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Aug 16th, 12:00 AM

Developing IT Applications without Coding: An Experiential Inter-Team-Based Approach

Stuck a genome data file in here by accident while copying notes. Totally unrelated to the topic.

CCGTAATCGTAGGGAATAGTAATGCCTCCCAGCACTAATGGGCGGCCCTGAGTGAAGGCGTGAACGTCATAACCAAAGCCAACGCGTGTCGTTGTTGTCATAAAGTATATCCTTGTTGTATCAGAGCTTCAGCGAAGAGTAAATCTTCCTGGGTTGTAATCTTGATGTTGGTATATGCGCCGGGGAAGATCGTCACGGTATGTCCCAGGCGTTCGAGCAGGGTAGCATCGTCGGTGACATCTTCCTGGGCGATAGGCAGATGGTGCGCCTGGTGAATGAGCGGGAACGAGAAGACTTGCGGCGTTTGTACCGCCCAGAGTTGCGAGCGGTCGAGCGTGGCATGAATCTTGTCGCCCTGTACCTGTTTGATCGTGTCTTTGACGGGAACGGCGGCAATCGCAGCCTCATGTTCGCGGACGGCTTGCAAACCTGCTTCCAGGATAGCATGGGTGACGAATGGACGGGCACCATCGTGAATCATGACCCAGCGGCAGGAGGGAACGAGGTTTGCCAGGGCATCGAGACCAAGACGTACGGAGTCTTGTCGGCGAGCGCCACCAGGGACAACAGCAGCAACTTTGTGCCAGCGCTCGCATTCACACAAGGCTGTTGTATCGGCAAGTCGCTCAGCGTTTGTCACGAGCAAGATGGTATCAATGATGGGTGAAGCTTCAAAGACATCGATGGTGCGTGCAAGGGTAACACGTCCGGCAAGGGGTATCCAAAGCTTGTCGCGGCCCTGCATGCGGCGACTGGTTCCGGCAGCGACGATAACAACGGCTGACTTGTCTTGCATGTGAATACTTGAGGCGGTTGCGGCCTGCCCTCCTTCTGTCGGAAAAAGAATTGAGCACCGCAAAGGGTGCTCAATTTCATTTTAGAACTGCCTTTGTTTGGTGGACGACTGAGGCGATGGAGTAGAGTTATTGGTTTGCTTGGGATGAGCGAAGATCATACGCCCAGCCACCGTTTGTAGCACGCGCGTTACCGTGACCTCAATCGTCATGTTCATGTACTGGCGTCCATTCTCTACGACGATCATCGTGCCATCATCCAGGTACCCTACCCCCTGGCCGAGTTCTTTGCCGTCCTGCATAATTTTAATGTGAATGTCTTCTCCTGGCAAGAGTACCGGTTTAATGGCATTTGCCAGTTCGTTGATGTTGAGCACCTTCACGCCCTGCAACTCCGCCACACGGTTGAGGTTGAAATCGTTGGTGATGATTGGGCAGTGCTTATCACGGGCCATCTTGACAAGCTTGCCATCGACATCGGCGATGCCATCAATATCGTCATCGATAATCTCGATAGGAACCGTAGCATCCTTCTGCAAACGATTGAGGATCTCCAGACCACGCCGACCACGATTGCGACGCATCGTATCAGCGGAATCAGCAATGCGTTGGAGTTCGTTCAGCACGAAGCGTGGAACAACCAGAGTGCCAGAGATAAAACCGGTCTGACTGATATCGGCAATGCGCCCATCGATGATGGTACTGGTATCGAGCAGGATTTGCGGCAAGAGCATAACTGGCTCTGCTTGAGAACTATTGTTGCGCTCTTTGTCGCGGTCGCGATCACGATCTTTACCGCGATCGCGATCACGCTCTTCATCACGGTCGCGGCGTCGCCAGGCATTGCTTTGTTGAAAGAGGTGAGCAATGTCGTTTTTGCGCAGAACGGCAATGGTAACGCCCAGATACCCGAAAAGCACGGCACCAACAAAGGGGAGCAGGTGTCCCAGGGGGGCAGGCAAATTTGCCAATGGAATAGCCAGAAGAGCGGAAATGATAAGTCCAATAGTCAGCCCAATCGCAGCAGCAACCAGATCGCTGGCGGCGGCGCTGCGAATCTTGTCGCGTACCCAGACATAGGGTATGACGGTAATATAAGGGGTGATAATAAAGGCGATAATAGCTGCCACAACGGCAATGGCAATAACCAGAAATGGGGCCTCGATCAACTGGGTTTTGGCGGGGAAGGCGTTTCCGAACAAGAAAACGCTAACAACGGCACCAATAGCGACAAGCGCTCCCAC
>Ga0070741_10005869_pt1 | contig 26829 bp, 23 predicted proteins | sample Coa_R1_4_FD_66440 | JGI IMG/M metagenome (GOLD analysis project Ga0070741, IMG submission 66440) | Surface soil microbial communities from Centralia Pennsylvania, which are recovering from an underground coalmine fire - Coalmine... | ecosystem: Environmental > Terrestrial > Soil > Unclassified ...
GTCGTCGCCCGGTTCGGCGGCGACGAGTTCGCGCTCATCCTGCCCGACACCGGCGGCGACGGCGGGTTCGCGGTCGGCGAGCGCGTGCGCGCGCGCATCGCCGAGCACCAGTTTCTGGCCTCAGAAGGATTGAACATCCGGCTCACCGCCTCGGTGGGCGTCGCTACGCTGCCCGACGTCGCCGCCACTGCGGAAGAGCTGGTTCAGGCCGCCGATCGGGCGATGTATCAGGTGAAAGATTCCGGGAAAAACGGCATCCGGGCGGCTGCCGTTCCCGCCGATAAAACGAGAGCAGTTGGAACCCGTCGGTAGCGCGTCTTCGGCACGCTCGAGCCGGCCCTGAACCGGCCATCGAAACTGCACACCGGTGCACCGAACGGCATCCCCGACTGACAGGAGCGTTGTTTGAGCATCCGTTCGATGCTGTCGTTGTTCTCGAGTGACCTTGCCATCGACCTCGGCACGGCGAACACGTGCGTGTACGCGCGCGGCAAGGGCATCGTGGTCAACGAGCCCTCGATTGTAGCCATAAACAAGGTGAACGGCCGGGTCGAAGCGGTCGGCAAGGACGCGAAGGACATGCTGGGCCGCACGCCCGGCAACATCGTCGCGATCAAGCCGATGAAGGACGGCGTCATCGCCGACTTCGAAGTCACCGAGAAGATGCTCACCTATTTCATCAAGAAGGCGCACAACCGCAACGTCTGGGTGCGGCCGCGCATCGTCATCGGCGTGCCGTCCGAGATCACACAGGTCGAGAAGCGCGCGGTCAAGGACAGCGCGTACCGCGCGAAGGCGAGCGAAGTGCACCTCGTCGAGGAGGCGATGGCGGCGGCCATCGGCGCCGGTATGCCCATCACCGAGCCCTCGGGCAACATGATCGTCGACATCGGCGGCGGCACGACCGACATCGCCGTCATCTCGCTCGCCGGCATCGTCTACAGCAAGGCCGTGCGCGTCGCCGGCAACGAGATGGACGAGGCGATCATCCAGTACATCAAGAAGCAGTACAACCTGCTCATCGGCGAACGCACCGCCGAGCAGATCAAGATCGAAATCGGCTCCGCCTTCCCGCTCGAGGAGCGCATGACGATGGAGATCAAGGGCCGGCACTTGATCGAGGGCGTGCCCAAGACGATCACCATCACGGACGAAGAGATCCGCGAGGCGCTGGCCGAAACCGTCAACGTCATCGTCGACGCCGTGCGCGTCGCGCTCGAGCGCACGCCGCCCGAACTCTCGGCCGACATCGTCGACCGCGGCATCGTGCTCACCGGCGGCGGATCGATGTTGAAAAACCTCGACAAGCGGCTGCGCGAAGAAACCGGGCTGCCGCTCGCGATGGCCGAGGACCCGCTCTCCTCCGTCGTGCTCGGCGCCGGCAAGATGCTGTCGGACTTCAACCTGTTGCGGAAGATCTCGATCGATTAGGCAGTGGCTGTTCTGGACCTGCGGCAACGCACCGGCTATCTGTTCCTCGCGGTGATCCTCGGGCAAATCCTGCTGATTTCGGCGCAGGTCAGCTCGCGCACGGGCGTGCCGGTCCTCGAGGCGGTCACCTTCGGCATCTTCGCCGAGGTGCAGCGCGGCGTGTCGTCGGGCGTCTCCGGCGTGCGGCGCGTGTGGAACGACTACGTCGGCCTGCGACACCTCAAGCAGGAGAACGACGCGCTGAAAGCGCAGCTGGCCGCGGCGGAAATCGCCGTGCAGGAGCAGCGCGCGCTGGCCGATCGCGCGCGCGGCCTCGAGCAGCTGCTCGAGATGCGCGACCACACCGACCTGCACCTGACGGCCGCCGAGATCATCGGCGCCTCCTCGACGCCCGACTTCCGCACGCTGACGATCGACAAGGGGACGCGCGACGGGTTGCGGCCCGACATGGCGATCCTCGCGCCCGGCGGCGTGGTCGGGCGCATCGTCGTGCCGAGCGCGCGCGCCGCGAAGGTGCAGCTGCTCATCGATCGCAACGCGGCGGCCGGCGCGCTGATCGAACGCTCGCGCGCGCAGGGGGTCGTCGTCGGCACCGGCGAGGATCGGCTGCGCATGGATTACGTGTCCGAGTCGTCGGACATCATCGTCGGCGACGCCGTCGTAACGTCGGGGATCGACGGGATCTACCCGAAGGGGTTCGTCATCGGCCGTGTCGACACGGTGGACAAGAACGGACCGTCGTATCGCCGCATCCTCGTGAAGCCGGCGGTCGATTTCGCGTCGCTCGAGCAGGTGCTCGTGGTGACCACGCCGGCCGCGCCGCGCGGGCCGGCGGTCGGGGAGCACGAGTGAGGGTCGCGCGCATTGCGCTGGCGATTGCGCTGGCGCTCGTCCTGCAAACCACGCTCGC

Teaching of basic coding and programming is paramount to most management information systems undergraduate curricula in business schools. Yet, many contemporary industries seek technically knowledgeable business graduates who do not necessarily have programming skills to perform jobs in IT applications development projects. Aside from coding, numerous other tasks are equally necessary for hybrid business managers. We define hybrid business managers as experts in their respective functional areas who likewise possess strong technical skills useful in translating business knowledge to IT knowledge, and vice‐versa. \ \ In this TREO talk, we share experiences on developing an inter-team-based teaching approach for an introductory business information technology course at the undergraduate level that prepares students to become hybrid business managers. A goal of the teaching approach is to deepen the understanding of students on the broad relationships among business concepts, applications development processes, and related tools and resources, without necessarily immersing in entrenched coding. As such, students partake on building modern businesses as members of business teams, and then developing IT applications that drive or support said modern businesses as members of IT teams. Students interactively perform a variety of roles throughout the course: business owners, project sponsors, business analysts, project managers, systems analysts, and testers. The approach prescribes the use of contemporary business process modeling, applications development and project management tools following a hybrid agile methodology for developing IT applications. Tools were used to develop business models and project plans, track deliverables and milestones, manage business requirements and project scope, create IT designs and mock-ups, and perform user-acceptance testing. The approach has four main stages: \ \ 1. Business Creation. To develop creativity and teamwork, students form teams as business owners tasked to build modern businesses capable of competing in contemporary markets. Teams in this stage are regarded as business teams. \ \ 2. Business-IT Application Elaboration. Aligned to a set of business success criteria, business teams identify IT applications crucial to driving or supporting processes in their modern businesses. During this stage, students expand their roles as business analysts. \ \ 3. IT Application Development. In this stage, student teams perform the roles of IT teams to develop IT applications on a mock-up level. However, an IT team can only develop an application that they did not identify themselves (as business owners) in the previous stage. Thus, larger project teams are formed by merging an IT team with a different business team. Business teams now act as project sponsors while IT teams act as project managers and systems analysts, i.e., an IT team develops the application of their business team counterparts. \ \ 4. Application Testing. In this stage, business team members engage in user-acceptance testing as testers. Testers validate whether the business requirements have been completely satisfied by their IT team counterparts through the mock-ups, and IT teams refine the mock-ups as necessary. \ \ Students hone their communication and collaboration skills crucial to the success of IT projects. The result is a fully interactive and experiential approach within the classroom as students learn industry best practices on applications development without coding.